07 July 2016

Brexit and the Rise of the Racists

Two weeks ago the United Kingdom held a referendum whether they would leave or remain in the European Union. As you all probably know by now, they voted to leave. And that had repercussions not only in the UK but in Europe as well. While I am not a UK citizen, nor resident, sometimes reading the news makes me appalled at the mindset of these people, especially those who voted to leave. And as a non-white minority, I am especially sensitive to these things.

First there are the people who wanted to vote Leave because there were too many immigrants. They thought that their little quaint village in rural England and Wales were being overrun by Polish and Romanian and other eastern European immigrants. That may be true, but sometimes it is baffling to see villages like Ebbw Vale who don't have immigrants at all, and yet they all strongly think that they need to leave because of the rise of the immigrants.

I wonder what they would think if the EU decided to expel all the British citizens living here in the continent, sending them back to Britain to suffer their nasty and deplorable weather?

Jokes aside, what I find worrisome is the fact that half of a country's population seriously thinks that it is better to leave a political and economic union (that have supported them over the years) just because they cannot think in collective terms, but only in individual terms. I see a regression to the thinking popular decades and centuries earlier, where it is the common persuasion to think that one's own race and ethnicity is of course way better than the others.

As a foreigner, that scares me.

It scares me that half of the UK seriously failed to consider what benefits they get when they have been part of the EU. It scares me that they were okay with loudly proclaiming that they want to take back control of their country, based on unfounded reasons scapegoating immigrants. And we're not even talking about the refugees that have been coming into the European mainland, rather, the influx of other EU citizens moving to the UK!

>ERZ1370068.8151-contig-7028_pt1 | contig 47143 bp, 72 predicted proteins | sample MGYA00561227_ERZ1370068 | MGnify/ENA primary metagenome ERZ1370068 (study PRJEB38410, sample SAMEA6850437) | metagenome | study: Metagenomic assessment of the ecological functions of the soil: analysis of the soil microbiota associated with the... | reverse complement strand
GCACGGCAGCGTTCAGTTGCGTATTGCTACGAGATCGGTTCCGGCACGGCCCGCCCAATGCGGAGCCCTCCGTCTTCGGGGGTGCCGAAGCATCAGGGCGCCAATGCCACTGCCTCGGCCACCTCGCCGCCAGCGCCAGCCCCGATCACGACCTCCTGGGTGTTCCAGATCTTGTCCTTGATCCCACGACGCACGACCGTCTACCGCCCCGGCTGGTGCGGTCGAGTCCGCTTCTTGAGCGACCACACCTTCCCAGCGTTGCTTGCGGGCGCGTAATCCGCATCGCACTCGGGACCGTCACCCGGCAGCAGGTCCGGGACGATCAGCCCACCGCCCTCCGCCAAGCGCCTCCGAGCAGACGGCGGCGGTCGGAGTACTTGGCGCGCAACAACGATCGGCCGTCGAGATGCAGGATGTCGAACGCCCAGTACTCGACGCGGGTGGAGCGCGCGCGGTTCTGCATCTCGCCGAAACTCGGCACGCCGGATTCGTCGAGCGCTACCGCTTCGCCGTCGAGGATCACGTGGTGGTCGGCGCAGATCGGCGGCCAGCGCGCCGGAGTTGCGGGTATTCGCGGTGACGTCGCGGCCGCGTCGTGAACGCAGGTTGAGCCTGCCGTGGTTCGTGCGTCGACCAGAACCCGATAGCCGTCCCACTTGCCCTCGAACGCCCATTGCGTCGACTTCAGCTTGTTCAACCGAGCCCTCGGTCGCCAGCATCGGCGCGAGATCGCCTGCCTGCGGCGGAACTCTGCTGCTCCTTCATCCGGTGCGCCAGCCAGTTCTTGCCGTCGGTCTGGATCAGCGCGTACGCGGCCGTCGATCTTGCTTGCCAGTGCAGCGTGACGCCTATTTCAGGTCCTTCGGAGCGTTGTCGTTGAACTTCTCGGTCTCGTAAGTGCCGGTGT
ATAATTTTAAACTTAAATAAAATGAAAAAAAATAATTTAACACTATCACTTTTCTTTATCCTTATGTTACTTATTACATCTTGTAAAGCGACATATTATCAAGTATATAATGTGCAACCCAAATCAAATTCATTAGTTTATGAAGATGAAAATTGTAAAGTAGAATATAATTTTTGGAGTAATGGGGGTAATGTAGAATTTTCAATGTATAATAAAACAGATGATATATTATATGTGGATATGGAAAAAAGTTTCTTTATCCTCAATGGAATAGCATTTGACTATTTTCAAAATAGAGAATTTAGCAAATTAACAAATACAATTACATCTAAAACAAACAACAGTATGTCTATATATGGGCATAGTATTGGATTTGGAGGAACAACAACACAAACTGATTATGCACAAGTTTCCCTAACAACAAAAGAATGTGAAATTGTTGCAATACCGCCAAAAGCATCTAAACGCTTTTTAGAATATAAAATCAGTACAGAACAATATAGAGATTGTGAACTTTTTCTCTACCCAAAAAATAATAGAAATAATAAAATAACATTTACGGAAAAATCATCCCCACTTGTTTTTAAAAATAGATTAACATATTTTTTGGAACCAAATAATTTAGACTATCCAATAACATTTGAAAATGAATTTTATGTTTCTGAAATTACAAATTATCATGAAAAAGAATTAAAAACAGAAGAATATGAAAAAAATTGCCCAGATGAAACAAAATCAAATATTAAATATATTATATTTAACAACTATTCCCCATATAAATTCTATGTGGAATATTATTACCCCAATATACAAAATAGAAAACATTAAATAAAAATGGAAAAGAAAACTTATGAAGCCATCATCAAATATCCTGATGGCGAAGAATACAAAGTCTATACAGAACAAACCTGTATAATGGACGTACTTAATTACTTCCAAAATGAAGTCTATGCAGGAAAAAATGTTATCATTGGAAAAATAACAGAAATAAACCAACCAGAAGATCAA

The thing is, if we reject the idea that a society can flourish even when there are members of it that look different than you, then we're pretty much racists, plain and simple. And as a foreigner, I find that sad and disturbing.

We'll see. It's curious to see what will happen next. For better or for worse.

2 comments:

  1. I must admit I didn't follow the process closely, and from this side of the Atlantic, it felt like a non-event. I was... let's say, mildly surprised by the outcome. Surprised in a way that something big was happening, but yet I felt that the UK was a fairly loose member that had expressed its displeasure of many EU politics over the years.

    The racist/xenophobic component bothers me, of course. It's silly too. I mean, what is it going to change? Not being a member anymore doesn't mean they will build a wall, a fortress, that immigrants will stop dreaming of a better life in the UK...!

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    Replies
    1. Zhu,

      Yes, the UK has always been stand-off-ish, not wholeheartedly joining the EU from the very beginning. And sure, I do agree that every country should have the choice whether they would want to be a part of a larger multi-national entity, or whether they would want to play by themselves.

      I guess what I should have made clearer is that while I am not bothered by the fact that the UK opted to leave the EU, I am bothered by the fact that this occasion made racism quite condoned, and if you see the news, you see how xenophobic attacks have increased after the referendum, as more and more people think that they now have permission to blatantly display their hatred of everything foreign.

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